Daytona Beach library to honor James Huger
The Friends of the Library will celebrate the life and accomplishments of Dr. James Huger Sr. at 2 p.m. Saturday, April 11, at the Daytona Beach Regional Library, 105 E. Magnolia Ave., Daytona Beach.
Huger, a civil rights trailblazer and pillar of the African-American community, took part in the library’s “Harvesting History” oral history project, initiated in 2014 to capture the rich cultural stories of residents who grew up in Daytona Beach during the civil rights era.
Members of the Friends group will play the video of Huger’s oral history, then host a reception honoring him.
Huger, who turned 100 on Jan. 4, earned his high school diploma and associate degree from Bethune-Cookman University when Dr. Mary McLeod Bethune was still at the helm.
He went on to earn a bachelor’s degree from West Virginia State University and a master’s degree from the University of Michigan.
As a member of the Montford Point Marines in the 1940s, Huger was named a sergeant major, the highest rank a non-commissioned officer could earn. He and other members of the all-Black group received the Gold Congressional Medal of Honor from President Barack Obama in 2011.
In addition to serving on many local boards, Huger was the first African-American to serve as a member and chairperson of the Volusia County Council, and he held a seat on the Daytona Beach City Commission for many years. President Jimmy Carter asked him to coordinate his presidential campaign in Florida.
Huger remains committed to his community and to young African-Americans. He has become a local legend devoting countless hours to supporting community service organizations in Volusia County and across the United States.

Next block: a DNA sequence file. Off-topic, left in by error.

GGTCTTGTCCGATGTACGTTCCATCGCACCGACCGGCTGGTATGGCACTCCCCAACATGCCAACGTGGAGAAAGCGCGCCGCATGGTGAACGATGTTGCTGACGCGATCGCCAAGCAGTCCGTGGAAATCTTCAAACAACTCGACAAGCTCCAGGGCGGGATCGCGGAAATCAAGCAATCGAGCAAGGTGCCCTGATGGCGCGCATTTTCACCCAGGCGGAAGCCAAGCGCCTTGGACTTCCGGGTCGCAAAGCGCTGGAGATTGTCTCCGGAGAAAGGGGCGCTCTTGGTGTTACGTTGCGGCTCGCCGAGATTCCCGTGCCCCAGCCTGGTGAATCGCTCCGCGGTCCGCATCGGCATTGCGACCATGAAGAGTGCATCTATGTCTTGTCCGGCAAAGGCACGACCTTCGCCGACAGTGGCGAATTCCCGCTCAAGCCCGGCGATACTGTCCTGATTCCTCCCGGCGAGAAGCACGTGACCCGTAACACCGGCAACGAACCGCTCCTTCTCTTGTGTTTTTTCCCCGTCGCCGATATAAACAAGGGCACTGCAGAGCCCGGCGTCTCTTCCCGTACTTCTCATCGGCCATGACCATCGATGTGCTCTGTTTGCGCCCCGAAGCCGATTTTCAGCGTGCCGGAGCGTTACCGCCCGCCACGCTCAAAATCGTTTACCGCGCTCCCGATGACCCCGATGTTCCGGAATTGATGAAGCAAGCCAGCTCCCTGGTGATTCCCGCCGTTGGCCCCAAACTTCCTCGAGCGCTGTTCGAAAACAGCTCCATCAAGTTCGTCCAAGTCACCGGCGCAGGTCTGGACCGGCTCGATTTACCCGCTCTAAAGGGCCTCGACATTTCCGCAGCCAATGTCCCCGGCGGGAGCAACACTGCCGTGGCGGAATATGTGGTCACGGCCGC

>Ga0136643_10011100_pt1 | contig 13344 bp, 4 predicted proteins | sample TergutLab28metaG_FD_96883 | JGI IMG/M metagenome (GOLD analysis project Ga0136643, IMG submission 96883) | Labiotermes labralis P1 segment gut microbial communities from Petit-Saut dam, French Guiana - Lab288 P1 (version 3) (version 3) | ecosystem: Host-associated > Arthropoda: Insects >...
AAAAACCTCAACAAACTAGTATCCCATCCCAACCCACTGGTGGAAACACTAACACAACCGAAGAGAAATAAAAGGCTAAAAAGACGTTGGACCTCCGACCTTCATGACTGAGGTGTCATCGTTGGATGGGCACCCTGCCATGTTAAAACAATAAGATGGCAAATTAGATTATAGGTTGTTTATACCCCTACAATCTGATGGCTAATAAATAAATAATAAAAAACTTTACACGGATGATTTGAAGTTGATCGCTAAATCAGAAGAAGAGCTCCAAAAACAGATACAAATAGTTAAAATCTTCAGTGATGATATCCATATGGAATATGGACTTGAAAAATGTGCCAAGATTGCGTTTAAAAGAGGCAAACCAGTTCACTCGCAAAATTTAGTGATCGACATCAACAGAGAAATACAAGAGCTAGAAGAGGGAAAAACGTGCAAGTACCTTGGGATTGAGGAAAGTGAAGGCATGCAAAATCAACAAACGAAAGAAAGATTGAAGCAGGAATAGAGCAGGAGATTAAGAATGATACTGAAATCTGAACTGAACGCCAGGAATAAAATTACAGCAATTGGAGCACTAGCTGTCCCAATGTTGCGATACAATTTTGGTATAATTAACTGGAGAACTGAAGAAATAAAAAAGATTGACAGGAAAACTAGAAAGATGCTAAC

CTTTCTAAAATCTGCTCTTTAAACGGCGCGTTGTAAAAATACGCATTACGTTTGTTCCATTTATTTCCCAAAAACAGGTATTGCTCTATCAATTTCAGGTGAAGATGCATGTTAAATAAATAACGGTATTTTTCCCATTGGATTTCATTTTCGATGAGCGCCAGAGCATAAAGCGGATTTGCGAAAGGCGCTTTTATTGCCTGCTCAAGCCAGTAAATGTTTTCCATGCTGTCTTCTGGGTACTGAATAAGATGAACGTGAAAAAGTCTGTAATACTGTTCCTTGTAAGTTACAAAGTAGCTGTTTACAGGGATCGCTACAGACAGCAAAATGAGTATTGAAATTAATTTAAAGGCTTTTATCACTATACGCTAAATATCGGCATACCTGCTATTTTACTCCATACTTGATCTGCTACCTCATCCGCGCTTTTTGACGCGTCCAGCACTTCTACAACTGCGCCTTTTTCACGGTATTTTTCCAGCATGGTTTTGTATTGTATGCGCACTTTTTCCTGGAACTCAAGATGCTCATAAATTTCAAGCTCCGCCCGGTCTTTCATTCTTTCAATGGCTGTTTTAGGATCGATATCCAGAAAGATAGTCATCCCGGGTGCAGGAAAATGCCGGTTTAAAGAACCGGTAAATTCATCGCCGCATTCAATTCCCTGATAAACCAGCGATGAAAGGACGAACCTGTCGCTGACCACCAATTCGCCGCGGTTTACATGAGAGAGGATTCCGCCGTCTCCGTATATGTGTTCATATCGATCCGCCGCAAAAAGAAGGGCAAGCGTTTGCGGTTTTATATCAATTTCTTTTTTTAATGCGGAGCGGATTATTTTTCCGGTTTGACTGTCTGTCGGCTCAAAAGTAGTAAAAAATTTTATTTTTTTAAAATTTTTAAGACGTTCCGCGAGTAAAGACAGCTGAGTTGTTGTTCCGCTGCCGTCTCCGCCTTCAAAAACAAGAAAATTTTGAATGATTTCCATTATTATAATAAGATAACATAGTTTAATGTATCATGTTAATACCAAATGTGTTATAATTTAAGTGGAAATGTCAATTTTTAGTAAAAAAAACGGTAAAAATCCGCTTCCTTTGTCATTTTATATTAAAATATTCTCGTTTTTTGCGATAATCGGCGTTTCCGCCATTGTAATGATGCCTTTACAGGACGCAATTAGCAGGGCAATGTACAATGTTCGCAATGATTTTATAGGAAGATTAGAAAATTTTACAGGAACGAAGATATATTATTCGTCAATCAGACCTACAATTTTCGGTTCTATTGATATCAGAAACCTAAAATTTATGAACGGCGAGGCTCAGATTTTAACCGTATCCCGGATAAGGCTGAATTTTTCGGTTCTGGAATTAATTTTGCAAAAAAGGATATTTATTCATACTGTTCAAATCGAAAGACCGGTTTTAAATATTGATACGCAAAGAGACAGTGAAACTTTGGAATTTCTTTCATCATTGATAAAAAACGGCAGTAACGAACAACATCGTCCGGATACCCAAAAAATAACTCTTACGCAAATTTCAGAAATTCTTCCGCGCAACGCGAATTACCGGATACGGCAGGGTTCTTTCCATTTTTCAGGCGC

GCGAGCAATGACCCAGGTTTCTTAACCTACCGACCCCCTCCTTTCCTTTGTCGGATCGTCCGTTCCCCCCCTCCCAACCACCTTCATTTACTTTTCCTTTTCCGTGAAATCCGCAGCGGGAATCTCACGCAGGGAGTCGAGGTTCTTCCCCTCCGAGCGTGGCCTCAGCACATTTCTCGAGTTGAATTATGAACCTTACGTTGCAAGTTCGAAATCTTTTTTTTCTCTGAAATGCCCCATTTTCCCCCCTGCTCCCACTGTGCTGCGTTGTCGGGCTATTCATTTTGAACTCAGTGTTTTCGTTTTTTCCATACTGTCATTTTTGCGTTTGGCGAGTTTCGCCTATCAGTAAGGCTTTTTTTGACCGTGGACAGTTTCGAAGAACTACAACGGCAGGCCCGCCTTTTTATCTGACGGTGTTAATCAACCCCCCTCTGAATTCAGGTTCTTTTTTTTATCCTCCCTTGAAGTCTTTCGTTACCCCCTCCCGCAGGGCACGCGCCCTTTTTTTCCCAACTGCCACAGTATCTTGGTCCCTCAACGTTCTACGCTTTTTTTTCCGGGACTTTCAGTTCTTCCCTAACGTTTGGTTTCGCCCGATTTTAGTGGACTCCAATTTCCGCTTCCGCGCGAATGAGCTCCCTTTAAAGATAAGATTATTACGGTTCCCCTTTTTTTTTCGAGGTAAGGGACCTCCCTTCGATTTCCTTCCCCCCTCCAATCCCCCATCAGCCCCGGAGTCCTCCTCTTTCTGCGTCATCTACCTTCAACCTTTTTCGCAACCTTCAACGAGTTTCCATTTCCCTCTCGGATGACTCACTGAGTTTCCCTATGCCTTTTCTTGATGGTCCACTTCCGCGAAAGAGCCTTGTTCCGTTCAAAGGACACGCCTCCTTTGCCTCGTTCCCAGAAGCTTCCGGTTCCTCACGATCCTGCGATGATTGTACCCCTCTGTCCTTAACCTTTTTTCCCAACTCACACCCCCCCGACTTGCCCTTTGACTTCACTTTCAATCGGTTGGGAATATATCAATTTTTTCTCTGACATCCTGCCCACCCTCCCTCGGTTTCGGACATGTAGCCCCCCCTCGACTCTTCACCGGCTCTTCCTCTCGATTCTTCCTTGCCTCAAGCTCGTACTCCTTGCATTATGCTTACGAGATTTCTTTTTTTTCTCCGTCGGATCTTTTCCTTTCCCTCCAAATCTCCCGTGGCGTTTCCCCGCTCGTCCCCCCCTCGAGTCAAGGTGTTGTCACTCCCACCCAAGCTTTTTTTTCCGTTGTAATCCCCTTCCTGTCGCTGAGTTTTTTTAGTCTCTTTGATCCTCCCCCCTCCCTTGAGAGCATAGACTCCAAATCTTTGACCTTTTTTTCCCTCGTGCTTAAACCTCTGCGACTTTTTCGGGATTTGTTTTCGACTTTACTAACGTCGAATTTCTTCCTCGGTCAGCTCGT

There is no charge for this event, but reservations are required. To reserve a seat, contact Deborah Shafer at email@example.com or 386-257-6036, ext. 16264.
This event is part of the library’s Connecting with the Community series, a two-year program funded in part by a partnership grant from the Florida Humanities Council. In 2014, programs focused on the 50th anniversary of the signing of the Civil Rights Act of 1964. This year’s programs address contemporary issues and continuing traditions. Connecting with the Community programs are co-funded by the Friends of the Daytona Beach Library.
Grimes to speak at ACLU dinner
A retired judge who broke racial barriers during his career headlines the annual American Civil Liberties (ACLU) dinner meeting at 6 p.m. Friday, April 17. Judge Hubert Grimes, an expert in family law, will speak on “Our Children, Our Future: A Former Judge’s View From Beyond the Bench.”
In addition, F.A.I.T.H (Fighting Against Injustice Towards Humanity), an interfaith congregation-based community organization that focuses on ending injustice in Volusia County, will be awarded the Bob Stevenson Award at the dinner in recognition of its dedication to help the homeless community and its work in area of juvenile justice.
Grimes, a graduate of Kentucky State University, the University of Georgia Law School and International Seminary, in 1988 became the first African-American county judge in Volusia County. In 1999, he became the first Black circuit judge in the Seventh Judicial Circuit.
He retired in 2014 after 25 years on the bench.
Grimes distilled information from more than the 100,000 cases he presided over into a book titled “How to Keep Your Child from Going to Jail.’’
The annual meeting and dinner is open to the public. It will be held at The Grant Bly House, 842 East Florida Ave., DeLand.
For additional information, contact Jeanne Tanke at 386-492-3898.